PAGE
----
I also liked the interview included on Thumbsucker (2005), even though it ultimately goes on much too long. Mike Mills, the director, and the novelist Walter Kirn obviously have incredible admiration for each other. Mills reads a long passage from the novel about Justin’s obsession with his mother, Audrey, and his oedipal rivalry. Mills comments: “I love the grandiosity of that in little Justin – you know what I mean? – so needing to be her peer, her suitor, her everyman. And it’s so hugely ambitious for a kid, and also terribly tragic when the kid drops the kidness and tries to become the adult to the mom. That was the part I could so grab on to. Kirn responds by discussing the autobiographical elements of his book. Mills talks about the difficulties he had raising financing for the film because of the “repulsion” factor. Kirn adds that it was no different in trying to get the book published. He explains: “But this [thumb sucking] was a genuinely uncomfortable behavior. And I think it immediately brings out that side of everyone they want to hide, which is the soft , gooey, dependent, unformed self.” In trying to obtain financing, Mills indicates that once the “soft” element in the film would be raised, it became a signal to him that the meeting was over.” Mills also has some interesting things to say about improvisational techniques he used in the film, some of which obviously mirror what Goldoni describes Cassavetes as doing. For instance Mills had the main actors live together as an actual family for several days in preparation for their roles.

239737.jpgI’d say the best interview on a DVD that comes to mind, however, is by the Turkish director of Distant (2004), Nuri Bilge Ceylan, who also did the more recent Climates (2006). Strongly influenced by Tarkovsky, Ceylan makes a positive case for low-budget filmmaking. He talks about the benefits of utilizing a small crew and non-professional actors. He also offers great insights into casting, dialogue, and performance. Ceylan indicates, for instance, that he chose the lead actor, even though this person gave the worst performance in the casting session. The casting session involved line readings of dialogue, but because Ceylan’s film involved very little dialogue, he decided to go with his intuition. He shot a great deal of the film in his apartment. Ceylan also discusses how he was able to utilize what was available around him: the weather (snow), the huge shipwreck in the harbor, and the city of Istanbul itself. Ceylan provides a rationale for using long takes and for a more minimal style. He says he loves to edit, and talks about getting up in the middle of the night and editing. Ceylan discusses how the actual film changed from the script, and how he came to eliminate things that he felt were not necessary to the story. Most insightful are Ceylan’s insights into the characters. He discusses the implications of key scenes, such as when Mahmut falsely accuses Yusuf of stealing, and then hides the evidence to the contrary. In terms of Mahmut’s former wife, Ceylan explains that Mahmut goes to see her before she leaves for Canada with her new husband because he’s hoping for a miracle. Ceylan talks about people doing things even when they know they’re not really viable. In other words, even if Mahmut and his wife were to reconcile, their relationship still wouldn’t work. Ceylan observes that people don’t really change, which becomes a rationale for the kind of naturalism he employs.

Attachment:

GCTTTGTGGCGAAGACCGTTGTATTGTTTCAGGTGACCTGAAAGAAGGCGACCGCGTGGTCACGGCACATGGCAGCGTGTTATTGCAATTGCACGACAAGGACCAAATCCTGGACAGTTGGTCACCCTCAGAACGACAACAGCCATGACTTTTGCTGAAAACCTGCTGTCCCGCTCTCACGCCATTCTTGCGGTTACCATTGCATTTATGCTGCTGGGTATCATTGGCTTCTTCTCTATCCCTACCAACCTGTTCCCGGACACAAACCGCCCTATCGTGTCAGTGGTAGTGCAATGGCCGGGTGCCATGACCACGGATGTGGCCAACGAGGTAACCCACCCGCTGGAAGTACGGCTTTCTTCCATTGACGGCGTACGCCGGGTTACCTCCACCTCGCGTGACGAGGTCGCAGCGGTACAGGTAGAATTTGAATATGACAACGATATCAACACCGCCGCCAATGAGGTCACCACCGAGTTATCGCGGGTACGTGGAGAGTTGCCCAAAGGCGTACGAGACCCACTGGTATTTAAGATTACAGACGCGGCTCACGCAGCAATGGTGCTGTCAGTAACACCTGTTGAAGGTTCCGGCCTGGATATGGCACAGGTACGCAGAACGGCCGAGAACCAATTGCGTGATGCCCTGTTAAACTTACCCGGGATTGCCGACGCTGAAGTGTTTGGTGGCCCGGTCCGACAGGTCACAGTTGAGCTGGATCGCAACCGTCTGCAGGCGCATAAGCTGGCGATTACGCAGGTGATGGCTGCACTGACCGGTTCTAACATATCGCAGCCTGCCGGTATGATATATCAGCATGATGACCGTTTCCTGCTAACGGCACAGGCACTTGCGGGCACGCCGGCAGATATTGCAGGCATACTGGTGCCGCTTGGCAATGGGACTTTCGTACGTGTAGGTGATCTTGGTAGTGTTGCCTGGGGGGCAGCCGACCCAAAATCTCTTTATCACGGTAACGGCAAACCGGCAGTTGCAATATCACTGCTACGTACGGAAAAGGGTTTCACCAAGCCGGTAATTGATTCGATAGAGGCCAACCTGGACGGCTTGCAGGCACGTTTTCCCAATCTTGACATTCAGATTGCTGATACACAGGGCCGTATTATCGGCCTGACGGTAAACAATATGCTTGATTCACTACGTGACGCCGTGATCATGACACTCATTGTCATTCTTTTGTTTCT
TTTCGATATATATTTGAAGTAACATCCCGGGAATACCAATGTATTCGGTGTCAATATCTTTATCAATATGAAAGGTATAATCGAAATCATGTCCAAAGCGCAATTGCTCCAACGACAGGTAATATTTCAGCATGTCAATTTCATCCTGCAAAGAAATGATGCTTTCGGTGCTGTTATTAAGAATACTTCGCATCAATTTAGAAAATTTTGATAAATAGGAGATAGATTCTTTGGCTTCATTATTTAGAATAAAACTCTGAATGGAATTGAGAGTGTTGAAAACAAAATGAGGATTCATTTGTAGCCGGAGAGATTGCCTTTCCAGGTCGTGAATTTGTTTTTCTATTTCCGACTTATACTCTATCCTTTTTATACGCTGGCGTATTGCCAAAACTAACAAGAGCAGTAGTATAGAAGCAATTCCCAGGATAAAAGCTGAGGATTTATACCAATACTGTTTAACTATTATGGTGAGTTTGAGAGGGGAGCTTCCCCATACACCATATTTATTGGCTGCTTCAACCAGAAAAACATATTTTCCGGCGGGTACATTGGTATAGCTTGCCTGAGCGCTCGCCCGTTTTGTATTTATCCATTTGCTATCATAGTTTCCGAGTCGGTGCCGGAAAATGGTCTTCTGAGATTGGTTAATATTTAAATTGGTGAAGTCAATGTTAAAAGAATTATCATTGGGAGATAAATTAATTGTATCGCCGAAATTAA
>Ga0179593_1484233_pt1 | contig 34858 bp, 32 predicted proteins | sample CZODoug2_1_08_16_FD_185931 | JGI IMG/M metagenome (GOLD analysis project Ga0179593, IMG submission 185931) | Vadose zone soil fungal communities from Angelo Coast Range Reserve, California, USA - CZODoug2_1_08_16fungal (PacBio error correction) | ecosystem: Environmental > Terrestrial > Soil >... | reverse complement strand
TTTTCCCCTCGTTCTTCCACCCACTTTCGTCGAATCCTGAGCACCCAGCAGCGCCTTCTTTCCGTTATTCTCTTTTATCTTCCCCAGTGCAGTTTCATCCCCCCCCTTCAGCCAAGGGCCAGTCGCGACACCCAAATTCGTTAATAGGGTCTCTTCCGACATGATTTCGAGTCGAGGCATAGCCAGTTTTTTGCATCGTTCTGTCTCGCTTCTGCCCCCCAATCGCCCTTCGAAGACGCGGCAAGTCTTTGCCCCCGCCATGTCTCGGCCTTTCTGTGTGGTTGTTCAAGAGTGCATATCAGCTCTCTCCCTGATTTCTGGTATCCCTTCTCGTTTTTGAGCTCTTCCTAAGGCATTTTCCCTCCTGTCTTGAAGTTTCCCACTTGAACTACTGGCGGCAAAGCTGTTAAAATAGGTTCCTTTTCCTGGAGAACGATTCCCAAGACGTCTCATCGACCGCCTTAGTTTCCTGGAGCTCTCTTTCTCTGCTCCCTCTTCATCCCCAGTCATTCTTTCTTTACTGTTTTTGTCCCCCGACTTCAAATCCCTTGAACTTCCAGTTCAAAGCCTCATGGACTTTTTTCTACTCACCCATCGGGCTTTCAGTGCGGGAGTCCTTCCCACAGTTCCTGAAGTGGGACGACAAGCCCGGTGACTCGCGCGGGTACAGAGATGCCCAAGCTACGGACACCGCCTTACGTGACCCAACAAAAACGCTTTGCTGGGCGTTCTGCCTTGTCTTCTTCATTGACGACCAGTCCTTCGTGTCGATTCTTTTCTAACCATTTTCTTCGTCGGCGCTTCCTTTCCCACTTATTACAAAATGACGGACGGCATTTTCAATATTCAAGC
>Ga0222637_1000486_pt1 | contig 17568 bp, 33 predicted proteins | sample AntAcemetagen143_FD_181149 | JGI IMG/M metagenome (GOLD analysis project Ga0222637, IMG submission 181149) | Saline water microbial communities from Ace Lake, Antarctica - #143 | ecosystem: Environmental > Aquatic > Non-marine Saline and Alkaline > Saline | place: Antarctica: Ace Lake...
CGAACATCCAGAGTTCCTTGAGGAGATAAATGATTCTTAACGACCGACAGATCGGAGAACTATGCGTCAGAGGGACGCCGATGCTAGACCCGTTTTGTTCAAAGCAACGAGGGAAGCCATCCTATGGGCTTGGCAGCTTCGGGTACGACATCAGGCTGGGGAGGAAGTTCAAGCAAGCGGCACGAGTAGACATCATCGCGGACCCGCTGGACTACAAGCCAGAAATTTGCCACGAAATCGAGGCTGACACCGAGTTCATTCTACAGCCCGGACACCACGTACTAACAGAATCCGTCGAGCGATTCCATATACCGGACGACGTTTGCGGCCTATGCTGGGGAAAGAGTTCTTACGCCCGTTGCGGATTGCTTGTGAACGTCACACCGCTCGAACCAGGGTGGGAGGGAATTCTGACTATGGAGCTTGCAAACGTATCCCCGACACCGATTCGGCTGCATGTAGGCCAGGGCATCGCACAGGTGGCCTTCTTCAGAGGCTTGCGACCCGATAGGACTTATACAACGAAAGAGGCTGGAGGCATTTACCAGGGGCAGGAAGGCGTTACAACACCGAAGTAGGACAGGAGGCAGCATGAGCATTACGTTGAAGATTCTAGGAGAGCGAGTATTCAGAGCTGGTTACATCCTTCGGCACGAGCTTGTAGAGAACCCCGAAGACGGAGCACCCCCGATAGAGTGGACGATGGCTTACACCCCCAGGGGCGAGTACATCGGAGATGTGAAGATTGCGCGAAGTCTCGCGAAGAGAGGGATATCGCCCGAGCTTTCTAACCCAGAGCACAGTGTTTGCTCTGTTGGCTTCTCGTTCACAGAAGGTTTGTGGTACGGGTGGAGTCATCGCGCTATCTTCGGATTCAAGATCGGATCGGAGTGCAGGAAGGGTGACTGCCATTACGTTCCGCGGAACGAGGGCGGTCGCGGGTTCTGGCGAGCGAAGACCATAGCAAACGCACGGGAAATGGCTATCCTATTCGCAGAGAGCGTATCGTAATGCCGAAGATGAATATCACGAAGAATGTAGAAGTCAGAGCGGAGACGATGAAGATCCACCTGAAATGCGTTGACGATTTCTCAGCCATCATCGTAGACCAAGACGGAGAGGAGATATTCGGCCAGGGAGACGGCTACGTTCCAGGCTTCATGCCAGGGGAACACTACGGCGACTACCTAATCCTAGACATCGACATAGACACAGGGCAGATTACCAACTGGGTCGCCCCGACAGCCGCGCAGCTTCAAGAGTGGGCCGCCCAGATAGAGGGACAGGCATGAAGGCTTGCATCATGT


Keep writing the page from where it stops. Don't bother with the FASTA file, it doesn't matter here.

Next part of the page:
Posted 30 May, 2007